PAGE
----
@J.delanoy if google would have cared to announce in advance what they are planning to do - yes, i would have done so... now that they announce it when they finished already it seems a little late for that :(

Alexandru said...

I agree the payload data may be too much. Imagine Google also wiretapping your phone conversations while taking images for Google HomeView.

But otherwise this is a great free service for any potential homebuyers.

Aatch said...

I'm not sure what the issue is here... While there is a difference between private data and public data. And a difference between data collection and observation, what Google have done is not particularly bad. If you put personally identifying information in a publicly broad-casted SSID, then that information is free for anyone to use.

You can't stop people from using your email address, or.. you know what, i'm not sure what you can do with just a last name...

Anyway, the point is that people knowing your email address and abusing that fact is the same as the issue of somebody ordering pizza to your house because they know your address. In fact its less of an issue because you can easily hide and change your email address, you can't hide where you live...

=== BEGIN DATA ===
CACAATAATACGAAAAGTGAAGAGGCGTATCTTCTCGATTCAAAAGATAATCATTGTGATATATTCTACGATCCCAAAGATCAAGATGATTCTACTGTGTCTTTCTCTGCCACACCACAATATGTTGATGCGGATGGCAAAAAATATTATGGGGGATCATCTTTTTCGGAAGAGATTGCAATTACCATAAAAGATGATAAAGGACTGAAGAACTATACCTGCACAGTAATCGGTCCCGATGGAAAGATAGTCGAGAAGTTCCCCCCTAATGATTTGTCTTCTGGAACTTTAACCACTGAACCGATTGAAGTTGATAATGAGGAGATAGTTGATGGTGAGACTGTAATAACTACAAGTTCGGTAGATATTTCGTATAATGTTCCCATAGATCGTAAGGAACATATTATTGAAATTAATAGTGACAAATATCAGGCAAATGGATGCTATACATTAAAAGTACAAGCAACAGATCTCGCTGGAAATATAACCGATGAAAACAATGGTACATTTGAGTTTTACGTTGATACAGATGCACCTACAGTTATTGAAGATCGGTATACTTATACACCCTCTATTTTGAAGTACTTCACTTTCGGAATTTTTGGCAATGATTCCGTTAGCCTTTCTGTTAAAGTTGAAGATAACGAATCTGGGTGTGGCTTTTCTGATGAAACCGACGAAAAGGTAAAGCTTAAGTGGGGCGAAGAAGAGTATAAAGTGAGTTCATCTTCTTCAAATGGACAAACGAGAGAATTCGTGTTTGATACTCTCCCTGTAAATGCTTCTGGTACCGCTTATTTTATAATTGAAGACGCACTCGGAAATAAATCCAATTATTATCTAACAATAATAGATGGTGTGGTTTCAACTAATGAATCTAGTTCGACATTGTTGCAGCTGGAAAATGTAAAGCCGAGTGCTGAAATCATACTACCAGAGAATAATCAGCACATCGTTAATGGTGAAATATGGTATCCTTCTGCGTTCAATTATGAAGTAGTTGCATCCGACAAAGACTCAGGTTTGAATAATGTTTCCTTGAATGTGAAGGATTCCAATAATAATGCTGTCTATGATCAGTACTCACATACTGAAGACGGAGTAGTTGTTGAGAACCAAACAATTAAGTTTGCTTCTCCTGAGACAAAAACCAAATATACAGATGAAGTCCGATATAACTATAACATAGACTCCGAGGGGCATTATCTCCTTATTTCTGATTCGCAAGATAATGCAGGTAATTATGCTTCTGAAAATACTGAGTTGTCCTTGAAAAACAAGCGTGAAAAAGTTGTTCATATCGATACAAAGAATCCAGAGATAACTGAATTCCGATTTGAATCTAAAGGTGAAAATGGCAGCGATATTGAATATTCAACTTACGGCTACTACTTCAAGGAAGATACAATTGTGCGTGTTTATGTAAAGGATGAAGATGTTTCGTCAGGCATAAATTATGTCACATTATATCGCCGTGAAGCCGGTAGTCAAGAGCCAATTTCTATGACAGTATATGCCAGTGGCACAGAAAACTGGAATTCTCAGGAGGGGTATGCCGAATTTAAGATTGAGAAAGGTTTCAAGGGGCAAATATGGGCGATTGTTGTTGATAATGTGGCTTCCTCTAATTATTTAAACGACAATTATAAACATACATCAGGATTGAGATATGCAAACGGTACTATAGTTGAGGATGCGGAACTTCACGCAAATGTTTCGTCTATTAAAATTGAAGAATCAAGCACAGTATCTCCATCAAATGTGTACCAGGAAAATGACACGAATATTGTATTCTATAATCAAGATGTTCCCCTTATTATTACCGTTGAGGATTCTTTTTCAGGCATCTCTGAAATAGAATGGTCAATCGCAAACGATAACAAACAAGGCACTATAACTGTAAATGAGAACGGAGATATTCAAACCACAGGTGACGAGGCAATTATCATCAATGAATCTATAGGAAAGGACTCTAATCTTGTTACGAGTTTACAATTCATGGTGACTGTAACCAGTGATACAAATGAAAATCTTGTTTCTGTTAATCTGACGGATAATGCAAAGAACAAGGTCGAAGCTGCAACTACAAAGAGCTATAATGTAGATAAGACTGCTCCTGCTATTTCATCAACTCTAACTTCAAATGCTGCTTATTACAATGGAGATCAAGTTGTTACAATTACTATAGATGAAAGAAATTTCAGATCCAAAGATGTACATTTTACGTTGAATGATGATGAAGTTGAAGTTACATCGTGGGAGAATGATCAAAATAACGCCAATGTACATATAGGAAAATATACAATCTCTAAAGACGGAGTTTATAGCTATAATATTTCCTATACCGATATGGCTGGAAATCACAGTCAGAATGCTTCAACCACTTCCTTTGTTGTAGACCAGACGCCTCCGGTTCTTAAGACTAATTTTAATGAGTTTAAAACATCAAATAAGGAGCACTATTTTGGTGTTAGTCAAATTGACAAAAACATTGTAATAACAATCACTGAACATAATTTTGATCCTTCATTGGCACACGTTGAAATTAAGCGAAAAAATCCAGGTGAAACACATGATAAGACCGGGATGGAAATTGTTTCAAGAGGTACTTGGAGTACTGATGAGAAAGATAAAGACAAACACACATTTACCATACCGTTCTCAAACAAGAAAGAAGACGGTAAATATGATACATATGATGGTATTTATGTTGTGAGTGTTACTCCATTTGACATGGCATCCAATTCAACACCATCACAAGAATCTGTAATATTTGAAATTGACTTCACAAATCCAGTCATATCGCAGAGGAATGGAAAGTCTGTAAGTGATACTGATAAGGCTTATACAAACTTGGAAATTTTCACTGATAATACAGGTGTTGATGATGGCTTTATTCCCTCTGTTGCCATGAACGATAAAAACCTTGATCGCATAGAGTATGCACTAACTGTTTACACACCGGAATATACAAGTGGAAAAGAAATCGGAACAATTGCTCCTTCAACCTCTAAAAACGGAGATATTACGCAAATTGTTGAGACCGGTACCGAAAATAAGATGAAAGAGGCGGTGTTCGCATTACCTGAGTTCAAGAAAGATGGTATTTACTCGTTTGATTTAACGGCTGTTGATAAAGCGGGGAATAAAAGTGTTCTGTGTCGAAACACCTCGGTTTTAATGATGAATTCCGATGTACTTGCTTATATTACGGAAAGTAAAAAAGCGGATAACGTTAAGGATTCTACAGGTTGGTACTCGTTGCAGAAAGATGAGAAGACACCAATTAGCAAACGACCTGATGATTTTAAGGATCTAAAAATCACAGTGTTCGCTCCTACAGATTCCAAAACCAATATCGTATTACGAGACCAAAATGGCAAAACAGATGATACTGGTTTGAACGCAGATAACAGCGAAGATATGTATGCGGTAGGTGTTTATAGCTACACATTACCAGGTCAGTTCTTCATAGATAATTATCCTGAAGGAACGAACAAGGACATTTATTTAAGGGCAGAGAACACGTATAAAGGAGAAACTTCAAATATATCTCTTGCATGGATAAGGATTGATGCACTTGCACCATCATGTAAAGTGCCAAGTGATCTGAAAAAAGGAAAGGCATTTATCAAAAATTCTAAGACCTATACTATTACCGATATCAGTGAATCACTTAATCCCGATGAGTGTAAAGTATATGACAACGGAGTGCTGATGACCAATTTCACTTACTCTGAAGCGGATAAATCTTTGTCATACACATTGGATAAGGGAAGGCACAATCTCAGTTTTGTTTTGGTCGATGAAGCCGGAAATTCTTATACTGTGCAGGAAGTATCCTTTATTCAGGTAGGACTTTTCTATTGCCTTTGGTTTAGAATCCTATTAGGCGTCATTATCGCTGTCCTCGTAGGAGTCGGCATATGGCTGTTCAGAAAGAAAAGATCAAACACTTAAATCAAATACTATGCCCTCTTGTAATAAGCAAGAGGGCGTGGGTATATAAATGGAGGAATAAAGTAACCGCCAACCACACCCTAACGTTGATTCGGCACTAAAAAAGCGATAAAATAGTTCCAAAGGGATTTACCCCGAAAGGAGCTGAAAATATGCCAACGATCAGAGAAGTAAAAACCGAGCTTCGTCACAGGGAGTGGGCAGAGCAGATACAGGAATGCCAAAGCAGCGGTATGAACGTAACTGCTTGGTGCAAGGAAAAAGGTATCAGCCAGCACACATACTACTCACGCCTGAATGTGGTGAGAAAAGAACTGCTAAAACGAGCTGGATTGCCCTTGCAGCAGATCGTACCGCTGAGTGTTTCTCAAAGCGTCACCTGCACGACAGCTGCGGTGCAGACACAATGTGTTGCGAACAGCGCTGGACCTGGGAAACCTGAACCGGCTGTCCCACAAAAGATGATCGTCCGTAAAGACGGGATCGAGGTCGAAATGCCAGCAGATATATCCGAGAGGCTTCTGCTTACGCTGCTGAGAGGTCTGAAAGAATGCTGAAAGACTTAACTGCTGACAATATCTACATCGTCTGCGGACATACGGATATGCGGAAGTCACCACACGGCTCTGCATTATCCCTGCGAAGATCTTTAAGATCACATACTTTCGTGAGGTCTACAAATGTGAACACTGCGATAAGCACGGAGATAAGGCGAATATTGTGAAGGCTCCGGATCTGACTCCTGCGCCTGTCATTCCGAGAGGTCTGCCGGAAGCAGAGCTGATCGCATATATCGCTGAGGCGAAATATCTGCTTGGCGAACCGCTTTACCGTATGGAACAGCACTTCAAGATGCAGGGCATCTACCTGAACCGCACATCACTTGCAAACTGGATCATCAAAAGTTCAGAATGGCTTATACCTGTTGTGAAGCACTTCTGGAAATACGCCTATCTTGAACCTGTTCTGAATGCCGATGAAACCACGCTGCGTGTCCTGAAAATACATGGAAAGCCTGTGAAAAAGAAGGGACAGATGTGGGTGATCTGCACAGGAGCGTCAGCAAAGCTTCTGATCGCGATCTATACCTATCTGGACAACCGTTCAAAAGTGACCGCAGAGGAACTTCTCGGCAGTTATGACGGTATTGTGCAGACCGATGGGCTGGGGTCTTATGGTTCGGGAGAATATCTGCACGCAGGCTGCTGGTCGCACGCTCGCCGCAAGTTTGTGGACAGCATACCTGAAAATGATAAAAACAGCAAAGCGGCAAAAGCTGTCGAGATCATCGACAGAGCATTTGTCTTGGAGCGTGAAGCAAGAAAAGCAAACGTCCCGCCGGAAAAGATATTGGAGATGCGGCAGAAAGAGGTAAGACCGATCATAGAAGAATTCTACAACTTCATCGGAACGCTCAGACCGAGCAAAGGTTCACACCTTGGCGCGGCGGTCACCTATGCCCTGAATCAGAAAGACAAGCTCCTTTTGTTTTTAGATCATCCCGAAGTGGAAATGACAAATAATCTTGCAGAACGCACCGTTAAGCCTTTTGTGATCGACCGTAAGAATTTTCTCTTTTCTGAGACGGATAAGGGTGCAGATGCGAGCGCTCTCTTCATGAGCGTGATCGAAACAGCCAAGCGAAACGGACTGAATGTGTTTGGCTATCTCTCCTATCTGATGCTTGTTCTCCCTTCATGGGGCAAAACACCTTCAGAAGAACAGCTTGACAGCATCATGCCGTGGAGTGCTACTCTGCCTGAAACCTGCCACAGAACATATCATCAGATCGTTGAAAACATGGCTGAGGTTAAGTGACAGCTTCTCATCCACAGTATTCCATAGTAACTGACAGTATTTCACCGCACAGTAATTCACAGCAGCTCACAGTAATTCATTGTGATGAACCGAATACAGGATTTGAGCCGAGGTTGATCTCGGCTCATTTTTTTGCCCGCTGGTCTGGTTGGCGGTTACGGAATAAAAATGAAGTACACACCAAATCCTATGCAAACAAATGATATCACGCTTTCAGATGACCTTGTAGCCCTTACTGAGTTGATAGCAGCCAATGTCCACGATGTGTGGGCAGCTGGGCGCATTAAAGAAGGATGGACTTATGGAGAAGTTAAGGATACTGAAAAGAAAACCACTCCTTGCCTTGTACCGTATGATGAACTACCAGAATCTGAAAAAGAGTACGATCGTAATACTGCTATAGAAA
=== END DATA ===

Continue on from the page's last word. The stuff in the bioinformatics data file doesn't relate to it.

Renegade said...


Would all of you please stop arguing and discussing these issues!?

It is really time to get the new StreetView features online and running!

I'm tired of just reading about it and never being able to use it!


Onno said...

Enough with Google. The payload thing IMHO is a serious privacy violation and I hope the EU will take legal actions against Google for this. "Do no evil", riight.
Google -once a respected company driving innovation and providing a revolutionary search- has dropped to zero on my list.
Google, you're evil. I hate you more than Apple now.

Dumbass said...

Oops. "Huh, where do these gigabytes of private emails come from?"
Yeah. I once stole a car, spied my neighbors, murdered a stranger - but I didn't notice! Shit happens, nevermind, it was only by accident...